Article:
I have also been able to spread my knowledge and develop my writing skills through online sources, such as blogging, goodreads, and twitter. Before this class, I had never used blogging or twitter and had never written a review on goodreads.  Now, halfway through the semester I have learned different techniques to not only use blogspot, but to also create an attractive, appealing blog and posts. I still have more to learn about twitter (to shorten my comments and punctuate correctly, or incorrectly), but I have started tweeting and am learning a great deal. I have also posted a review of Macbeth on goodreads and am more confidant than before. Also, doing a blog search through google, I found a blog of LDS women who have formed a book group in order to continue learning. They just finished reading Macbeth and I was able to leave my comments and have a great discussion with them about it. I got their permission to link to their post, where you can see some of my comments. I feel that I have learned a great deal in different methods of writing and sharing through technology today.

Self-directed Learning:
      Through this class, I have actually been excited to post on my blog. This is not just because I like getting my assigned post out of the way, but it gives me a chance to go back over the play that we have been reading and to look at it in different ways that I can then portray in my post. I love being able to comment on others' blogs as well as seeing their comments on my own posts as it helps me to better develop the ideas present there. I have found a real sense of accomplishment through this class and through my discoveries and blogging about Shakespeare.

Collaborative and Social Learning:
      I believe that everyone in my group has brought great insights into our discussions as they each have different aspects of the play that they are looking at. Speaking of the members in my group, I would mention Austin for some great insights in class, and Mason for his great comments and conversations he starts on posts. Justin likes to sit back and listen to our conversation, but when he puts in his two bits, they are usually well thought out and insightful. I would describe Gabe as fitting the clown role through his bringing a lot of humor into the group, which is good because it usually gets us to converse in the first place. It has been fun getting to talk with others about these plays. I was also able to talk with my mom about Hamlet as she is taking a writing class and is reading it for the first time. I referenced her to my blog in order to help her get some thoughts forming concerning Hamlet's relationship with Ophelia (the topic of her essay).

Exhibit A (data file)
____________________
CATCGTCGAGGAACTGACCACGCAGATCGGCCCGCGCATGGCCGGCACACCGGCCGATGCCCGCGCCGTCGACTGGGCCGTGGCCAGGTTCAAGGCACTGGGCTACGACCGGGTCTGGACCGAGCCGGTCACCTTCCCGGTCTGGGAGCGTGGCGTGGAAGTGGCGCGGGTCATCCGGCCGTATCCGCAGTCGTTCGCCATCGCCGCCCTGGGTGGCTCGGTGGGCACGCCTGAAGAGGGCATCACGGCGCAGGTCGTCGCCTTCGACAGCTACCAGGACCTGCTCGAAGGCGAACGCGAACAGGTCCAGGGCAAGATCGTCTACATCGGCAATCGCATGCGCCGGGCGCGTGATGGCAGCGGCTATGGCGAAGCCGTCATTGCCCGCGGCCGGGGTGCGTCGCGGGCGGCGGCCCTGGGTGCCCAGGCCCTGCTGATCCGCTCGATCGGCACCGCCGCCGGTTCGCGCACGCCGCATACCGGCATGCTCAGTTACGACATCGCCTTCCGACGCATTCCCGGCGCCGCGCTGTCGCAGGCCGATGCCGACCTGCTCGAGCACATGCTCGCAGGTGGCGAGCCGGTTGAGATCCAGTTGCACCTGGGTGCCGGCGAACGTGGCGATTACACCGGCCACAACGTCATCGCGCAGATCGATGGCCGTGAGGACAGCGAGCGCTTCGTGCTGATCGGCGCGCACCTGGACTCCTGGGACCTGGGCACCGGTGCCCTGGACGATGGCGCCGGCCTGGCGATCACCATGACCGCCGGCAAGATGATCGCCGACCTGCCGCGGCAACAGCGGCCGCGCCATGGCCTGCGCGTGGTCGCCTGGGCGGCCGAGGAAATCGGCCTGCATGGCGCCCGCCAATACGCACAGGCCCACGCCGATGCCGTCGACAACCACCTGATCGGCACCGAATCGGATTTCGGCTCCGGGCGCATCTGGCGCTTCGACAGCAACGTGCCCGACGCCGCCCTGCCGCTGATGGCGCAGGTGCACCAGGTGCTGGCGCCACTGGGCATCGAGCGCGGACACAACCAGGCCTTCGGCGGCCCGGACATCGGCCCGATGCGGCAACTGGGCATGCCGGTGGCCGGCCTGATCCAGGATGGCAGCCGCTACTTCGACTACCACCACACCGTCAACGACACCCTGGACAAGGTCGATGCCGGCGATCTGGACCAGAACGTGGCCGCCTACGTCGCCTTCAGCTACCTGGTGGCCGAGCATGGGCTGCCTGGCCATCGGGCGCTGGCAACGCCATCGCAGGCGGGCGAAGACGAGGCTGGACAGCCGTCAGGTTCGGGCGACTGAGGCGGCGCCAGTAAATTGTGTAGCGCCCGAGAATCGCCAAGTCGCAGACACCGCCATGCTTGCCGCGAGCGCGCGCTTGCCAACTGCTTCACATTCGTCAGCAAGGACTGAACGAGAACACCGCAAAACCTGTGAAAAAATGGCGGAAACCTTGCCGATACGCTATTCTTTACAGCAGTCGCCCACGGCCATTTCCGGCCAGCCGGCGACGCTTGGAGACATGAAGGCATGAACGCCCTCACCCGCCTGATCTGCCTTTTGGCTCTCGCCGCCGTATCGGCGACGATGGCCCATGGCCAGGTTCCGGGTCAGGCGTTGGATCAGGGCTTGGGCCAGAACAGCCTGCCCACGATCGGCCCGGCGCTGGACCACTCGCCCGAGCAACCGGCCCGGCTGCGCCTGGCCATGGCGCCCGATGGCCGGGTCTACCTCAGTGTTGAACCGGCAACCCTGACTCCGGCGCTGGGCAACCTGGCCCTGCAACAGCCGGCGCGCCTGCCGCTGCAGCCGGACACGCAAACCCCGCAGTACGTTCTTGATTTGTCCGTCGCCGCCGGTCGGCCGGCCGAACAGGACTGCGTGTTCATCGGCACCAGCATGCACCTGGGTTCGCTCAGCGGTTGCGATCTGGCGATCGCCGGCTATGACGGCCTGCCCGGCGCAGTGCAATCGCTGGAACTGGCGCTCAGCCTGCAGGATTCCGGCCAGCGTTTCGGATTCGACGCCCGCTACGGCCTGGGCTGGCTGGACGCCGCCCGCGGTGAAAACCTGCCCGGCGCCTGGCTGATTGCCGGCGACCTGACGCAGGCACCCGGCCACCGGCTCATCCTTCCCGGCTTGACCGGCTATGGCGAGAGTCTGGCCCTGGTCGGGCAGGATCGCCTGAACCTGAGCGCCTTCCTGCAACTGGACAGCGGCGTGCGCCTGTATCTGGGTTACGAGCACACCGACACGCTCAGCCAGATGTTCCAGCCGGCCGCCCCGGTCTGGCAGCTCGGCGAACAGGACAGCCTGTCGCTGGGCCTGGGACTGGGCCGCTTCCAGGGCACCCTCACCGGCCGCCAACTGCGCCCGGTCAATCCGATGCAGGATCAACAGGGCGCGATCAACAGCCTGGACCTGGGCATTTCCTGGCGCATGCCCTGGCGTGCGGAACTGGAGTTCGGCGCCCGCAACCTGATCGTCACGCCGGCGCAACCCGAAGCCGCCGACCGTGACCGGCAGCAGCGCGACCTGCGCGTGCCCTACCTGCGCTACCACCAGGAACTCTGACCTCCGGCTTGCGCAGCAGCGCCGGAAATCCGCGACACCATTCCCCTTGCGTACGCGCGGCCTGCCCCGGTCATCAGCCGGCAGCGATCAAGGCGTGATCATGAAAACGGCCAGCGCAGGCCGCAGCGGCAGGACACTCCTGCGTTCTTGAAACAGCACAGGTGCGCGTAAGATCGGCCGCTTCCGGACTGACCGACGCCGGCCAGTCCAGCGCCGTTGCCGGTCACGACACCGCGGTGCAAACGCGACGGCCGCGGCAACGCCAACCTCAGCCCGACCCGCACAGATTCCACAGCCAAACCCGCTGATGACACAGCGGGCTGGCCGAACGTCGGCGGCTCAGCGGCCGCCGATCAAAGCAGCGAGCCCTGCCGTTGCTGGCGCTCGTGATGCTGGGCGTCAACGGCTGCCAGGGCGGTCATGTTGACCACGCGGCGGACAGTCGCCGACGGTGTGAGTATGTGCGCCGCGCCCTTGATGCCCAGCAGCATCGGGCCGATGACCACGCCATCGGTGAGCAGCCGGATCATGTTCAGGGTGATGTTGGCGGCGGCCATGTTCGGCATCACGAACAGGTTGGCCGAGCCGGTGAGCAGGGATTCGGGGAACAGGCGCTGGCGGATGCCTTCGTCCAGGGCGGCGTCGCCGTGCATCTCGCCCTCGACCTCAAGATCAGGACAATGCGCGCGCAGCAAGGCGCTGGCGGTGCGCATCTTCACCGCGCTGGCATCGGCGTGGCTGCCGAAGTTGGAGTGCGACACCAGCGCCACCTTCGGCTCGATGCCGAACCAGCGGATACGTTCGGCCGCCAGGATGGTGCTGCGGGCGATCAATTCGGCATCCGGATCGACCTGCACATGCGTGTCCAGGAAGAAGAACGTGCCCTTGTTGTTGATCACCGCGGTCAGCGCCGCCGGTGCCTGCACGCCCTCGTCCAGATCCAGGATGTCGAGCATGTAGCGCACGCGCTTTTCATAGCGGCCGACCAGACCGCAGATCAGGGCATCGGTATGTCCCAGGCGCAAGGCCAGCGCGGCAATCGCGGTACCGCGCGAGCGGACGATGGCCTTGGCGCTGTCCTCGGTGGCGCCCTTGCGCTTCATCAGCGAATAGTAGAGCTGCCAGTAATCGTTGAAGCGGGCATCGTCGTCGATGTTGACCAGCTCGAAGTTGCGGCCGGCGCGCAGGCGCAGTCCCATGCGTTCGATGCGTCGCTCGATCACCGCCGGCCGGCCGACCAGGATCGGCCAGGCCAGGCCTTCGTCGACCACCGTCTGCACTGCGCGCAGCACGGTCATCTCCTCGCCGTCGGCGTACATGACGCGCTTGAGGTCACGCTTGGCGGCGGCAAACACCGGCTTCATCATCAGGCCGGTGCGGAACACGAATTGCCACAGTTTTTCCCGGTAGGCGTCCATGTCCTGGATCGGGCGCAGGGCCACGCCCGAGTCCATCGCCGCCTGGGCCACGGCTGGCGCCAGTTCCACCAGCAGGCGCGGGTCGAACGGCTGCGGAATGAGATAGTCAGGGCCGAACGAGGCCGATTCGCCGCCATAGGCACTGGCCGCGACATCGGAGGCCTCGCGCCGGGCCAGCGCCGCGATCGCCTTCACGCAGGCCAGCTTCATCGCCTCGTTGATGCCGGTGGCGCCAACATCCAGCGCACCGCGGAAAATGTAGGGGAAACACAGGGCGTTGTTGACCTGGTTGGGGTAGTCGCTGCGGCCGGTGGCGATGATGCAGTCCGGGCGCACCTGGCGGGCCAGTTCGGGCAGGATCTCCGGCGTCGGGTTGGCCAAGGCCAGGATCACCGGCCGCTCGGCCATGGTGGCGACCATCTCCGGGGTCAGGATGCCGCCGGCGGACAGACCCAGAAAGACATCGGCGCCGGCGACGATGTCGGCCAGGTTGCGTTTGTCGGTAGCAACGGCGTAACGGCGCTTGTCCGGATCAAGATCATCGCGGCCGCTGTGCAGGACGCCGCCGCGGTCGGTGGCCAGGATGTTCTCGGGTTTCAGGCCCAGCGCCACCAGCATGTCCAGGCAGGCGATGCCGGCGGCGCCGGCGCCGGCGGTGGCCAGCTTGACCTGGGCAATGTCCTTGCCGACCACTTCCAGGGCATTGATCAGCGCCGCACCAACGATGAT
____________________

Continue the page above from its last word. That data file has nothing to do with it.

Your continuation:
Looking Ahead:
      As I mentioned earlier, I know that learning about Shakespeare is never complete. I used to wonder how there could be English majors who study Shakespeare all their lives as I thought that there would be a point in which you would simply know everything. I now know how these great works can lead to a life full of study and learning. As I also mentioned earlier, I was going to complete a landscape design of each play, but as it is a group project, I have now thought of playing a game for my final project. It is no ordinary game, but is called In the Manner of the Adverb. We would film it of course, or perform it in front of the class. It would include several different scenes from various plays and will have each scene played out in the manner of the adverbs. I believe that this will bring greater insight into the particular scenes as you will be able to look at the scene from a different perspective. What will change and what will stay the same as Prospero tells Miranda of their past in an excited manner. What about a spontaneous Hamlet? Sure, he is in some scenes, but would it fit in his 'to be or not to be' speech? I believe that this will give a greater understanding of each character and will show how there are several different interpretations of character, but that their actions usually fit with a certain attitude of character.

Connecting with others... through Macbeth?

So this week we have been challenged to go beyond our own little bubble and try to connect with others through our personal Shakespeare play. This, for me, means Macbeth.

Now I was thinking, how can you connect with someone through Macbeth? ...

      ... So... have you had any run-ins with evil Scottish tyrants lately? ...

      ... So... what do you think about murdering for your own personal gain? ...
   Not quite right...

      ... So... how well do you know Shakespeare? ...
   Eh, getting closer, but the nerd factor is still high.